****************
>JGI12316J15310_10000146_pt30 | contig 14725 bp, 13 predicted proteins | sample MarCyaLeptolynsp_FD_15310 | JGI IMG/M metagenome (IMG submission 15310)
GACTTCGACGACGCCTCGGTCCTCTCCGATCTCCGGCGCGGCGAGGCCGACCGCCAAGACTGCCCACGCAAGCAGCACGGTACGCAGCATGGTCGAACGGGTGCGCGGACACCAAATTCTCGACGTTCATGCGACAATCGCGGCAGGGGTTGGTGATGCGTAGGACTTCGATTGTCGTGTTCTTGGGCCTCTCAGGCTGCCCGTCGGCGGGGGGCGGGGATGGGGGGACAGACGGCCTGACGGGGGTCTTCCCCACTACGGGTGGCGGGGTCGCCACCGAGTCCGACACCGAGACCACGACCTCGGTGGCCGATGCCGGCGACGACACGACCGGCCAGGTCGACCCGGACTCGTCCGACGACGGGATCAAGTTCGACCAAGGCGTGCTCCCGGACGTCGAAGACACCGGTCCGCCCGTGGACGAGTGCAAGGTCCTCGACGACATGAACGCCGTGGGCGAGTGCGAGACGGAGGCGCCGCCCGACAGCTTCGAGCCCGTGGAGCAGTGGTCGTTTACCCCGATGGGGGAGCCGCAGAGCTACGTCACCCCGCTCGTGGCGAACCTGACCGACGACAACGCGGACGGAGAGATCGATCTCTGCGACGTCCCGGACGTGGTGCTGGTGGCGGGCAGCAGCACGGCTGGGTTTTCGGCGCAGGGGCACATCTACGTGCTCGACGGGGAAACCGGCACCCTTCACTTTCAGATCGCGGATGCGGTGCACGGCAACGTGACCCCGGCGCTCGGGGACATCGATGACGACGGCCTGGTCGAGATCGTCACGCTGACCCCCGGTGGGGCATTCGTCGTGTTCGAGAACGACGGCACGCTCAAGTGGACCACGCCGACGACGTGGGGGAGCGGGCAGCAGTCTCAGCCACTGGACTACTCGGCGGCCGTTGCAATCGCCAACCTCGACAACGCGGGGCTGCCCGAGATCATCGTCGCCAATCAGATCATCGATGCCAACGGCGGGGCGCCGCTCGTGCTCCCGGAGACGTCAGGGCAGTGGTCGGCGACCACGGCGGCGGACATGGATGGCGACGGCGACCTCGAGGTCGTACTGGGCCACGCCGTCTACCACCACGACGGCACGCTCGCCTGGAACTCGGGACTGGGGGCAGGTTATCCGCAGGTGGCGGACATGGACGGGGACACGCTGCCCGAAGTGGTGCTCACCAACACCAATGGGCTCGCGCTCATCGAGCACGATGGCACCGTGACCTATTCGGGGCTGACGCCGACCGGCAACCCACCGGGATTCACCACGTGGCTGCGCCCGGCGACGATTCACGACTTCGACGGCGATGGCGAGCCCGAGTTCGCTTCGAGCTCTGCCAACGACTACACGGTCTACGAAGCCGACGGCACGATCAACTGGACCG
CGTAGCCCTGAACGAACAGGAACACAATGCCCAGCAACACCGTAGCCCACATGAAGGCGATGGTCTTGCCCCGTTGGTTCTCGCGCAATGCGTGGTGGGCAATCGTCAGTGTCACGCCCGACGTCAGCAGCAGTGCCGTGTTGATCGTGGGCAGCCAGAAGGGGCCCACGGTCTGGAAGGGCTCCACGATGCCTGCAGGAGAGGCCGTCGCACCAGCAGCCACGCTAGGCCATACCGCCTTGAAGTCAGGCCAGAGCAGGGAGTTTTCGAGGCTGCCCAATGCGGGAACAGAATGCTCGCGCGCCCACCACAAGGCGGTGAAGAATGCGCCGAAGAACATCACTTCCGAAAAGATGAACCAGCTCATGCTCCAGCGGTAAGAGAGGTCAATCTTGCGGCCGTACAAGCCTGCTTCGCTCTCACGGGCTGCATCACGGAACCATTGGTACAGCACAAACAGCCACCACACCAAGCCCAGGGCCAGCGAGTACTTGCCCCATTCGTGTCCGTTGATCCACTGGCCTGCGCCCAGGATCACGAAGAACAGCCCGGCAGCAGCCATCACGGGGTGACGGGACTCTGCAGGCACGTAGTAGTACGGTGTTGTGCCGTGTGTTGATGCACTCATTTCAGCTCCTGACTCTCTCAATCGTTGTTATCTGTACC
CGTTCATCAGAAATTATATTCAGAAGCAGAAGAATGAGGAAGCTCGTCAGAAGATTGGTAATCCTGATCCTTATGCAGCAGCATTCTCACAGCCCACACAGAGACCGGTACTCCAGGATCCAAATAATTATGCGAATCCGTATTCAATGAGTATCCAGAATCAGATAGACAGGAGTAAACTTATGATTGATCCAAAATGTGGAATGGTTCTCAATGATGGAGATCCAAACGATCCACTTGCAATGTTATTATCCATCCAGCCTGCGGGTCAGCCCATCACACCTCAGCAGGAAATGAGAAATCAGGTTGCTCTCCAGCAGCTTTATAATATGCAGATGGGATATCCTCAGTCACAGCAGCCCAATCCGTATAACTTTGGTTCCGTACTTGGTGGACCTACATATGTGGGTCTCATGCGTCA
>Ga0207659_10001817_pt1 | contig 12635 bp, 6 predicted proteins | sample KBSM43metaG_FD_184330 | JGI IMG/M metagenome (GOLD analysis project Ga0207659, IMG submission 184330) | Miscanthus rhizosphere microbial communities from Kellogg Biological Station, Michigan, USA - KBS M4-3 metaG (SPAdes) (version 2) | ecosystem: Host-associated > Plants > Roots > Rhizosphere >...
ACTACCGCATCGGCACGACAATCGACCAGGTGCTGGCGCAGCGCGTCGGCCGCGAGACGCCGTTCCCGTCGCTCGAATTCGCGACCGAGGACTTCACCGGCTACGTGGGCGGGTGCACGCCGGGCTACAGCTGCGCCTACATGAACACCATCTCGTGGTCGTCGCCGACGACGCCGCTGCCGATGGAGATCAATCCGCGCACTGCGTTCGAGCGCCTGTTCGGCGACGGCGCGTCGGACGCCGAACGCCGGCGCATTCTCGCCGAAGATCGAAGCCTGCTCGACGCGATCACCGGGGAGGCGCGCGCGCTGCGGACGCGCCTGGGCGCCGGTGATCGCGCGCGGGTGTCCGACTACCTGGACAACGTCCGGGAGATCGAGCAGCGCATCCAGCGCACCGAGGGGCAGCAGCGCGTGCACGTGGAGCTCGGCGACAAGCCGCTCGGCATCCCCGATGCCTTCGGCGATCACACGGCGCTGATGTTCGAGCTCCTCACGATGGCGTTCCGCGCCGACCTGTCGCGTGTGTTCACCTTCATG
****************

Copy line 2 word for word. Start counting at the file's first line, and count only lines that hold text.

GACTTCGACGACGCCTCGGTCCTCTCCGATCTCCGGCGCGGCGAGGCCGACCGCCAAGACTGCCCACGCAAGCAGCACGGTACGCAGCATGGTCGAACGGGTGCGCGGACACCAAATTCTCGACGTTCATGCGACAATCGCGGCAGGGGTTGGTGATGCGTAGGACTTCGATTGTCGTGTTCTTGGGCCTCTCAGGCTGCCCGTCGGCGGGGGGCGGGGATGGGGGGACAGACGGCCTGACGGGGGTCTTCCCCACTACGGGTGGCGGGGTCGCCACCGAGTCCGACACCGAGACCACGACCTCGGTGGCCGATGCCGGCGACGACACGACCGGCCAGGTCGACCCGGACTCGTCCGACGACGGGATCAAGTTCGACCAAGGCGTGCTCCCGGACGTCGAAGACACCGGTCCGCCCGTGGACGAGTGCAAGGTCCTCGACGACATGAACGCCGTGGGCGAGTGCGAGACGGAGGCGCCGCCCGACAGCTTCGAGCCCGTGGAGCAGTGGTCGTTTACCCCGATGGGGGAGCCGCAGAGCTACGTCACCCCGCTCGTGGCGAACCTGACCGACGACAACGCGGACGGAGAGATCGATCTCTGCGACGTCCCGGACGTGGTGCTGGTGGCGGGCAGCAGCACGGCTGGGTTTTCGGCGCAGGGGCACATCTACGTGCTCGACGGGGAAACCGGCACCCTTCACTTTCAGATCGCGGATGCGGTGCACGGCAACGTGACCCCGGCGCTCGGGGACATCGATGACGACGGCCTGGTCGAGATCGTCACGCTGACCCCCGGTGGGGCATTCGTCGTGTTCGAGAACGACGGCACGCTCAAGTGGACCACGCCGACGACGTGGGGGAGCGGGCAGCAGTCTCAGCCACTGGACTACTCGGCGGCCGTTGCAATCGCCAACCTCGACAACGCGGGGCTGCCCGAGATCATCGTCGCCAATCAGATCATCGATGCCAACGGCGGGGCGCCGCTCGTGCTCCCGGAGACGTCAGGGCAGTGGTCGGCGACCACGGCGGCGGACATGGATGGCGACGGCGACCTCGAGGTCGTACTGGGCCACGCCGTCTACCACCACGACGGCACGCTCGCCTGGAACTCGGGACTGGGGGCAGGTTATCCGCAGGTGGCGGACATGGACGGGGACACGCTGCCCGAAGTGGTGCTCACCAACACCAATGGGCTCGCGCTCATCGAGCACGATGGCACCGTGACCTATTCGGGGCTGACGCCGACCGGCAACCCACCGGGATTCACCACGTGGCTGCGCCCGGCGACGATTCACGACTTCGACGGCGATGGCGAGCCCGAGTTCGCTTCGAGCTCTGCCAACGACTACACGGTCTACGAAGCCGACGGCACGATCAACTGGACCG